Portrait of the homophiles as just plain folks

PENNEY KOME December 1 1972


Portrait of the homophiles as just plain folks

PENNEY KOME December 1 1972


Portrait of the homophiles as just plain folks


When I was a child in Chicago I lived in an apartment with my mother and brother across the street from a men’s clothing shop. The two owners lived upstairs and as long as I can remember they lived together.

They treated me nicely. They liked to give me flowers and little things, but when I was around them mother seemed a bit nervous. Even though she seemed to like them a lot. By the time I was old enough to realize what “homosexual” meant they had moved away to open up a shop in San Francisco. I was still trying to figure out heterosexuality, so I shelved the concept under varieties of people and forgot about it. In Chicago, like a lot of other places, teen-age girls thought more about romance than sex.

So it happened one day in 1965, I was sprawled on the rocks by the lake under the summer sun. The water that day was still and clear and slightly cool. The whole gang was out in swimming suits and I was full of 15-year-old energy. We’d have seaweed fights and walk carefully over the hot asphalt to the hot-dog stand. Then we’d go to the Nike Missile Outpost, with its cyclone fence and K-9 guards and radar tower, and ask the soldiers inside what they thought it was all about.

After six hours of sun and no luck at the missile base, it wasn’t surprising that a woman a bit older than most of us invited us over to her house to smoke and drink. We pooled our money, bought the goodies and headed over to Vicky’s. Once there I didn’t understand why they played Peggy Lee over and over, and I had to keep edging away from the guy on my right,

but I was getting stoned and figured I could handle it. I was slumping on the arm of a couch when someone put an arm around my shoulder. My head was lifted and turned by a hand and a mouth came down on mine. I opened my eyes to talk the guy out of it and with a shock realized it was Vicky. The reaction was instinctive and immediàte. I turned my head the other way and vomited.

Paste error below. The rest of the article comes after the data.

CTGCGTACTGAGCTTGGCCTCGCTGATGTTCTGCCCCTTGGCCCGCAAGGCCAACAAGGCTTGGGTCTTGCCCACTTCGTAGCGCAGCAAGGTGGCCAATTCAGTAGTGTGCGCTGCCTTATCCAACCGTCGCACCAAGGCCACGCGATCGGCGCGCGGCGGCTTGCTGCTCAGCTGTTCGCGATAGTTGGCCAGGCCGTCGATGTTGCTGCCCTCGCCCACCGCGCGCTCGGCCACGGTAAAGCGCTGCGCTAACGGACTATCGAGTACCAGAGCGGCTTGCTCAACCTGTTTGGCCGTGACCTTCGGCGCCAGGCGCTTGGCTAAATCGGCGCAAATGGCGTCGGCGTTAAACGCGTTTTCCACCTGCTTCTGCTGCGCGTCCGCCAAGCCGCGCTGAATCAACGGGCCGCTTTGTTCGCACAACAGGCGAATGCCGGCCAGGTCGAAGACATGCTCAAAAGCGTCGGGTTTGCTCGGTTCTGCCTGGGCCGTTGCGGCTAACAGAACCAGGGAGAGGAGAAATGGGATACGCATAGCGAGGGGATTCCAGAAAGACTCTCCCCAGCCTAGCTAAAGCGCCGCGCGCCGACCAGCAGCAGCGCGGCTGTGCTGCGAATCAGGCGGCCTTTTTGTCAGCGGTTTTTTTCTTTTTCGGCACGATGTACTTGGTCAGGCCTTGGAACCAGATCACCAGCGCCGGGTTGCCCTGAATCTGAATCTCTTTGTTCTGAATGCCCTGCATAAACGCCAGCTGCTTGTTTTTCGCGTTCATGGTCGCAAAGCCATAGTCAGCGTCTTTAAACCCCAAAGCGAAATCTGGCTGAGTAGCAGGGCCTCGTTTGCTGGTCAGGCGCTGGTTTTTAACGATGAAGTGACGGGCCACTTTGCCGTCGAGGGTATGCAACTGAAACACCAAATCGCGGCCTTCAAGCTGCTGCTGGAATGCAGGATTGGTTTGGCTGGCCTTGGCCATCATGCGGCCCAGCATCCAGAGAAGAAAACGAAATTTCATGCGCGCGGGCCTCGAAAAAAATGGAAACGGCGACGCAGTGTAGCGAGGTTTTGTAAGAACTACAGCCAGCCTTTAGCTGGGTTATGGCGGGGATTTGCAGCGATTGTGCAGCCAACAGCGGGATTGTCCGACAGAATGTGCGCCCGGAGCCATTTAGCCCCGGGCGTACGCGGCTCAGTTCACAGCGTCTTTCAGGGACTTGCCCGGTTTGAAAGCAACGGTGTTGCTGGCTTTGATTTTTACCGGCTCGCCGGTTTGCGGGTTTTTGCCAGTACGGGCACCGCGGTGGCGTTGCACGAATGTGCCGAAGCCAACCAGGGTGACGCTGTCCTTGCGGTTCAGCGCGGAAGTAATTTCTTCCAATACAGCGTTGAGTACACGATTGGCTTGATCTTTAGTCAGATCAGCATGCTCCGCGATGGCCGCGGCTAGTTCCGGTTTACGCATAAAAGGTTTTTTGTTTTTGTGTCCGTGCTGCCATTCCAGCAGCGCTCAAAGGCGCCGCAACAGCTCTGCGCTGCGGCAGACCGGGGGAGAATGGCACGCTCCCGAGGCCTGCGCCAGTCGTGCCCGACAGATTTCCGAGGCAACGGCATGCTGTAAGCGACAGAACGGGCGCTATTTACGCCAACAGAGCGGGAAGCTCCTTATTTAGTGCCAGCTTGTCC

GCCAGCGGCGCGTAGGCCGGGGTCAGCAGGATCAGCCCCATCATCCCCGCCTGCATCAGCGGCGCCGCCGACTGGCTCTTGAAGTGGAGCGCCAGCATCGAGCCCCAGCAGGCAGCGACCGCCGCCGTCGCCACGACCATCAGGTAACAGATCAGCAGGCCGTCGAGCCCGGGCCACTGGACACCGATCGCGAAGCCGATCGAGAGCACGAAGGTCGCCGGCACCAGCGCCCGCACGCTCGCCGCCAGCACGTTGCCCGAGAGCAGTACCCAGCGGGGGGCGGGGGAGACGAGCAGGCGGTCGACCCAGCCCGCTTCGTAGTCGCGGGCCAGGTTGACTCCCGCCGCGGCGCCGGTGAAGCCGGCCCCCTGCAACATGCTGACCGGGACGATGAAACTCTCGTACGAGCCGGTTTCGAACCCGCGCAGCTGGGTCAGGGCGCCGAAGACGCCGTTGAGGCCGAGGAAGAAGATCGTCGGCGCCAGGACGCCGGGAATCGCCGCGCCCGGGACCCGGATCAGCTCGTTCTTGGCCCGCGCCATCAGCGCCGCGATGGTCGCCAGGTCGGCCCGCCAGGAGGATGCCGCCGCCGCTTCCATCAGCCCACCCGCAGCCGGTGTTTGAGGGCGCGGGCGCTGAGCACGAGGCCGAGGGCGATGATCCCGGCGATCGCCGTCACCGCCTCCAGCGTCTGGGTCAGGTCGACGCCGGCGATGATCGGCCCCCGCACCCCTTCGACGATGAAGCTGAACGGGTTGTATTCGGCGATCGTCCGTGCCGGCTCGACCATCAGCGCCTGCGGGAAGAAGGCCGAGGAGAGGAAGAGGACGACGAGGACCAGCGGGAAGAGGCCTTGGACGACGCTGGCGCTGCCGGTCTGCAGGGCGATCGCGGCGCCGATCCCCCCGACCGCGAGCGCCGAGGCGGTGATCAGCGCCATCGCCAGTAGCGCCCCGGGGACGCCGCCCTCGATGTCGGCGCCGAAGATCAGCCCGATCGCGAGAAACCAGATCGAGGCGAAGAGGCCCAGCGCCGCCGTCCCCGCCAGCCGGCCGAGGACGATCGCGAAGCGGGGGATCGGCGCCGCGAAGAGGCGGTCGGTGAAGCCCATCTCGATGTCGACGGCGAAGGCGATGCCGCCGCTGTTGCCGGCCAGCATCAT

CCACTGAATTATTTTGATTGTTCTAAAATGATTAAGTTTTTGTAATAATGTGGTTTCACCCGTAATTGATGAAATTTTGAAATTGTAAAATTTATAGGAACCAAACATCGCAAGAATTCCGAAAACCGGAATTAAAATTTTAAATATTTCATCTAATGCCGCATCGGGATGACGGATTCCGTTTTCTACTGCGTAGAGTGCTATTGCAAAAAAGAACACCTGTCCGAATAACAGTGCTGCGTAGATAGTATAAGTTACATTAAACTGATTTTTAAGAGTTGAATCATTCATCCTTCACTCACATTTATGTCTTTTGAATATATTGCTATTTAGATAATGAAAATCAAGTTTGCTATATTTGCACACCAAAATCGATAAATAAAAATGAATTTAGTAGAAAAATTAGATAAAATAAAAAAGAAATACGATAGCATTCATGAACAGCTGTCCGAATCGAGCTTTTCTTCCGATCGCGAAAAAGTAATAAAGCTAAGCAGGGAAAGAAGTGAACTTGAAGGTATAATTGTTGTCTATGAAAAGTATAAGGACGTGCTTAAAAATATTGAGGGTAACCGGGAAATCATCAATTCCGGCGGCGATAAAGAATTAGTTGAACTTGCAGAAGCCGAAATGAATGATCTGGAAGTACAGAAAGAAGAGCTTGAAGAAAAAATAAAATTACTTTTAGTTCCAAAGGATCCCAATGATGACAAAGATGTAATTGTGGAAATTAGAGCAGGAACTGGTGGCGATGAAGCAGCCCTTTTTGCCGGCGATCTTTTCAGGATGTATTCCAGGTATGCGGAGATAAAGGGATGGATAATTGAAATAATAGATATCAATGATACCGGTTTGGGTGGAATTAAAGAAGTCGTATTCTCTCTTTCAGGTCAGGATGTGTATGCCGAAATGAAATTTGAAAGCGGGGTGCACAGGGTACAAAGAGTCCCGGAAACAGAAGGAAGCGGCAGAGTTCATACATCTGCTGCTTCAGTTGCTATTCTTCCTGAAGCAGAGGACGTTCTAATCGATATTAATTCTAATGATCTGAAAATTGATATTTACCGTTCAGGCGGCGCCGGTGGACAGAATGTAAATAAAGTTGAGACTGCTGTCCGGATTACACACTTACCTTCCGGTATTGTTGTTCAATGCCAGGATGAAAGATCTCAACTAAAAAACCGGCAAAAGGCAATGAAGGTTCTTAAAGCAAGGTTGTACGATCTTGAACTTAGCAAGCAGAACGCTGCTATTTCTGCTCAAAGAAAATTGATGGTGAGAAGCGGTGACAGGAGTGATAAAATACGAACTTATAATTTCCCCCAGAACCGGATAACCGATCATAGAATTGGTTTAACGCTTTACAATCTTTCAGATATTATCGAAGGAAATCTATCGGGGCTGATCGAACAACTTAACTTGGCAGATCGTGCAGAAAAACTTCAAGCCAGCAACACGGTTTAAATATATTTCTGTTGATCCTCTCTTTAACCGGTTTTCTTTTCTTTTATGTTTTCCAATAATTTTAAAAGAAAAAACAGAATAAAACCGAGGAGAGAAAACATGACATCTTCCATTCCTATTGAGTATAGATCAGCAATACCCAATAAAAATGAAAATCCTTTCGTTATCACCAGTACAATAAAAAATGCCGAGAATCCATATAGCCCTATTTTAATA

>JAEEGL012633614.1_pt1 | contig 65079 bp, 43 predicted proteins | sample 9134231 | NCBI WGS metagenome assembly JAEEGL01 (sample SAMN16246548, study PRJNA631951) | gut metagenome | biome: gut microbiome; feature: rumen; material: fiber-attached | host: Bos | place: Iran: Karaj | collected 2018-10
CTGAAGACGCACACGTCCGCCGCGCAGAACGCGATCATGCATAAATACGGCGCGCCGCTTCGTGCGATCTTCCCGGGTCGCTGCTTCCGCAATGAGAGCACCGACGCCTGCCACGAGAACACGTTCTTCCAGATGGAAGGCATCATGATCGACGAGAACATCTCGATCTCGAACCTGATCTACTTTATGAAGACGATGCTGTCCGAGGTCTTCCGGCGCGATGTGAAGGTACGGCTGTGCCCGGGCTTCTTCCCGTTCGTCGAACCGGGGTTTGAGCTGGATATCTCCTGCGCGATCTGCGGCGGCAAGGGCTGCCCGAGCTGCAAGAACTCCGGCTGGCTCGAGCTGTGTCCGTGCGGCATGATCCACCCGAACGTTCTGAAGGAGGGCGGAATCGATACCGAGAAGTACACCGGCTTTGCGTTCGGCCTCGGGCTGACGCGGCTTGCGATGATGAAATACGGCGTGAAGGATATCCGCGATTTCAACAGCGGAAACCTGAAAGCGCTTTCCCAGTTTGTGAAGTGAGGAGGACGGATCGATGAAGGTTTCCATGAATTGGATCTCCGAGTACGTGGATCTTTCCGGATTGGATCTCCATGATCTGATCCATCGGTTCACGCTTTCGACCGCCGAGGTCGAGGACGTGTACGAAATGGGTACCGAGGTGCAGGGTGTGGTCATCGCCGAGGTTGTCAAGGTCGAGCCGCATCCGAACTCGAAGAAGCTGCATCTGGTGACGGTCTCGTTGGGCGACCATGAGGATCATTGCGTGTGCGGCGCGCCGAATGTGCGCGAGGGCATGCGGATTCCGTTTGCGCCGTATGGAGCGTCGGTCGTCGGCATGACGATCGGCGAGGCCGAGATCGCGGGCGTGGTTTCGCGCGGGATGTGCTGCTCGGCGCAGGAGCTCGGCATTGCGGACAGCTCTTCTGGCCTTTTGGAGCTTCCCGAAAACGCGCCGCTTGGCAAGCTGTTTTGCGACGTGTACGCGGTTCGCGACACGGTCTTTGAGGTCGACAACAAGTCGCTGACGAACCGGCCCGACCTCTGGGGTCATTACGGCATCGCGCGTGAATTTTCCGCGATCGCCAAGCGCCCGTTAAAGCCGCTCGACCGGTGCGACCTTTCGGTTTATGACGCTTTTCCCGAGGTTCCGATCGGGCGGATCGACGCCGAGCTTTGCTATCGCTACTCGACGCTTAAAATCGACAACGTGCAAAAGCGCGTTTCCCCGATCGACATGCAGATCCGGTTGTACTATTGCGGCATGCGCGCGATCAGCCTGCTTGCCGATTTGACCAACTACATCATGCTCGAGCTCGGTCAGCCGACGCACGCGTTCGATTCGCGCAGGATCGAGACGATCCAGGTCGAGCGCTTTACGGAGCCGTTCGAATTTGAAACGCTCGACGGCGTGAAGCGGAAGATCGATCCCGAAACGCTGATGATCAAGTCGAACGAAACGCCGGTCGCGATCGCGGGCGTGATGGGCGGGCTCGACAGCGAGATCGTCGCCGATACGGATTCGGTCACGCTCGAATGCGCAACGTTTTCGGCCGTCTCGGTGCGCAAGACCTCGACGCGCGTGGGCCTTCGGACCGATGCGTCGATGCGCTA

So I found that I have the fine, hard line inside that makes my love for other women sisterly rather than sensual. Years have passed and that line is still resolutely there. I can’t explain it so I avoid explaining it.

My trepidations about undertaking to write about homosexuality, a subject in which I had little immediate interest and less experience, may well be imagined. Though I fancied myself worldly, the research was mind-expanding. It brought home yet again a belief paid lip service to by much of my generation: people are people. Lovers are lovers. And labels are labels.

The Community Homophile Association of Toronto (CHAT) is a spin-off from the University of Toronto Homophile Association. Almost two years old now, CHAT has gone from a kitchen-table steering committee to a 24-hour community centre in a rented church and a membership of hundreds, drawn from a wide spectrum of the community. Visiting CHAT was like walking through a papier-mâché caricature and finding a real, human handshake behind it. A lot of my professed values came up for reassessment. The only category I allow imposed on me is humanism, and yet I felt a strong need to categorize the people I was meeting. Before long I discovered the inner conflict was more apparent than real. The challenge to my liberal conscience was softened by the candor and warmth with which I was welcomed into the community. Since gay people still meet with some social disapprobation, it’s not surprising that the people who let me into their lives were the president (George Hislop) and vice-president (Pat Murphy) of CHAT.

Patty Murphy, 30, and Linda Jain, 22, live together in the second story of a duplex off Danforth Avenue in the city’s east end. The flat is clean and tidy, the atmosphere airy and roomy. The furniture, though old, is in good condition. The front room has a working fireplace and looks out over the quiet residential street where children play. The women share their two-bedroom home with Arthur, a young man who is also gay and also works with CHAT.

In general, the place seems very much a young-couplewithout-much-money flat. The only unusual arrangement I spotted was in the kitchen. The dishes were stored over the refrigerator and the food was stored over the sink. My once housewifely soul was amused by the inconvenience of the storage.

Linda was reading a sociological text when I first went over. She was completing her third year of university and had just accepted a position with a youth hostel, which entails various shift work.

“It’s been really hard lately,” she explained as she closed her book. “There’s never enough time. I really enjoy my work at the hostel, but the hours change, nearly every day so I’m always behind on sleep.”

“You need your sleep, too,” said Pat. “Sounds like you have a cold. Do we have any vitamin C?”

“Don’t think so. I’d take it if we had it.”

“Yes, we should get some. Isn’t it great to have money again?”